Royal Papworth Hospital NHS Foundation Trust and Cambridge University Hospitals (CUH) NHS Foundation Trust have achieved a “first-of-type” integration in the UK, after developing an interface that allows blood test orders and results to be shared between the Lorenzo and Epic EPR systems.
The interfacing between Royal Papworth’s Lorenzo electronic patient record (EPR) and Cambridge University Hospitals’ Epic system allows lab staff and clinicians to share blood test information digitally for patients at Royal Papworth Hospital.
The “complex” piece of integration – which involved five IT systems – was performed ahead of Royal Papworth’s move to a new facility alongside Cambridge University Hospitals at the Cambridge Biomedical Campus.
The most significant benefit of the integration has been a dramatic improvement in turnaround times, with Royal Papworth now receiving results digitally within 48 hours – meaning clinical decision-making can happen far more quickly.
Chris Johnson, the chief medical information officer at Royal Papworth, explained: “Prior to the integration, we would order a test using our order communications system. If the test was going to be done at (CUH’s) Addenbrooke’s Hospital, we would print out the request, marry it up with the blood bottle, and send it over to the labs at Addenbrooke’s, where it would be transcribed into the Epic EPR.
“When the test was completed, the result would be automatically emailed back as a PDF due to the lack of integration between the trust’s systems. Administrative staff at Royal Papworth would have to open up the PDF, rename it, add some patient identifiers, and save it into a file-drop so it could be sucked up into our document management system.
“Or, if it was numerical data, our qualified lab staff would have to sit down at a computer and transcribe the details from these pdfs into our lab system, so it could display the result to clinicians. It was an extremely laborious process, prone to error, prone to delay.
“With the EPR integration, all of that work has now gone away.”
Patient safety has also improved, as there are fewer points at which complex results need to be copied from one system to another.
Andrew Raynes, director of digital and chief information officer at Royal Papworth Hospital NHS Foundation Trust, described the integration as “a huge feat”.
“In total, we needed to integrate five systems, but the major challenge was the interface between Epic and Lorenzo,” he said.
Raynes explained that the major integration piece was that between Lorenzo and Cambridge University Hospitals’ Epic EPR lab module.
“There was no reference anywhere else in the country for doing that, but, with Cambridge University Hospitals, we collaboratively achieved a bi-directional interface and we did it in just seven months,” he said.
Raynes suggested the integration between Lorenzo and Epic demonstrated that interoperability could work regardless of the IT systems hospitals were using.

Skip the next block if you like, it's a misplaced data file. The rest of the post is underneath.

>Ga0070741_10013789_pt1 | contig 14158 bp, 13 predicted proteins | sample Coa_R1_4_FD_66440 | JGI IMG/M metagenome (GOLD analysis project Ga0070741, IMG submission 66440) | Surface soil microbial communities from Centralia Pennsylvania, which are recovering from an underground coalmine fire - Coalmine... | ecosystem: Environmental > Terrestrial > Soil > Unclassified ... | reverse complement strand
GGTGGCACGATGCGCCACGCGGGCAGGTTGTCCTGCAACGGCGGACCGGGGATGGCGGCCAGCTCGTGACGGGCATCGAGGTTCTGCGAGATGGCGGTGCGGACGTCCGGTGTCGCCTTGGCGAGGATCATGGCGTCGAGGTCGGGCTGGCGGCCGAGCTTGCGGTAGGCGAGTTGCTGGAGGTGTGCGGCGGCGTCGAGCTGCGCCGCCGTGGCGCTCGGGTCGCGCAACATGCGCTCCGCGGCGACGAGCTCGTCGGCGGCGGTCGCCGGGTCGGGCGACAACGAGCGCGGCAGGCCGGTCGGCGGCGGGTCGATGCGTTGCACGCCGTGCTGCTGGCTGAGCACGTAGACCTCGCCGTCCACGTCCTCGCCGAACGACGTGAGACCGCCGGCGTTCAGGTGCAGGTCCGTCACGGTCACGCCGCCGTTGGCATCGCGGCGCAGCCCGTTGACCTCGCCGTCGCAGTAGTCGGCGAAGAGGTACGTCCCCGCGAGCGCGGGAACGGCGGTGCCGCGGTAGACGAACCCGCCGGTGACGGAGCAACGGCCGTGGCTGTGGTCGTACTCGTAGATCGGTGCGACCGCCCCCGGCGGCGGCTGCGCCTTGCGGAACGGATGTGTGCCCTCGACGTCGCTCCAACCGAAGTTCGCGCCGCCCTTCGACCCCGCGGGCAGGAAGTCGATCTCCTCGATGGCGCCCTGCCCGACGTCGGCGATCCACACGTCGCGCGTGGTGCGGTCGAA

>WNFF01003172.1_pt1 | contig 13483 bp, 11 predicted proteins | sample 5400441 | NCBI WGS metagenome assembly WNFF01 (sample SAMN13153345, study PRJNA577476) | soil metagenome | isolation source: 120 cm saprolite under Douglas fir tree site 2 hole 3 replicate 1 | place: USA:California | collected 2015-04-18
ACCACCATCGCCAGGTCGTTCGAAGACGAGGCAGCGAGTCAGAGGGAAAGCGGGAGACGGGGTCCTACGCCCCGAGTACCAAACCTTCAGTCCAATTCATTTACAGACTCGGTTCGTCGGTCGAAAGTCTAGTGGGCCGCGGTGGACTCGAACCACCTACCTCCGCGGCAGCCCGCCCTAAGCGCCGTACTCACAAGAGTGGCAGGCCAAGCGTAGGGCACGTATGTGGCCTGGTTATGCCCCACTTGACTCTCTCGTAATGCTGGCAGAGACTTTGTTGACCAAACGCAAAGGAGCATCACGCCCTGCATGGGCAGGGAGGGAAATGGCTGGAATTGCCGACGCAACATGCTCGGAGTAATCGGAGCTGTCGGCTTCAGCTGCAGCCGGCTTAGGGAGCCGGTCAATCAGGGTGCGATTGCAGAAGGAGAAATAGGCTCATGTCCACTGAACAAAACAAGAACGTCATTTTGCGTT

“There has been an idea, since the days of the former National Programme for IT, that we all need to be on the same system. That has been challenged by the Wachter Review and (Matthew Hancock’s) Tech Vision.
“They say that interoperability is the way forward, and we have shown that this is right. What matters is that systems use open standards and open application interfaces (APIs), so they can talk to each other.
“Now, we are ahead of the curve. We have put policy about interoperability into practice, and we have done it collaboratively with our neighbouring trust”.
Ashamed Sheep of Doom
12 July 2019 @ 14:30
“First of its kind” refers to Epic – Lorenzo interface – these systems haven’t been interfaced before.
The interface above only uses HL7 v2.
12 July 2019 @ 09:06
From Andrews recent presentation at DHS and a brief discussion I had with him afterwards I believe they are using FHIR
11 July 2019 @ 18:35
From having attended a presentation from Andrew recently I believe it uses FHIR.
11 July 2019 @ 15:06
I believe this would be using HL7 version 2 standards from what I could discern from the description.
I’m not sure why it is called “first of kind”, it may be around test orders going direct to lab? But I’m aware of trusts that have also done this.
Happy to be corrected.
10 July 2019 @ 20:10
What standards where used for this integration?
10 July 2019 @ 18:22
I am left somewhat confused as to how this is determined to be “first of kind”. The NHS National Pathology Exchange connects over 100 NHS organisations across over 100 systems in England, Scotland and beyond for the delivery of patient results.
10 July 2019 @ 13:53
Looking forward to seeing this integration.. With Skills sets they have.. Mind the performance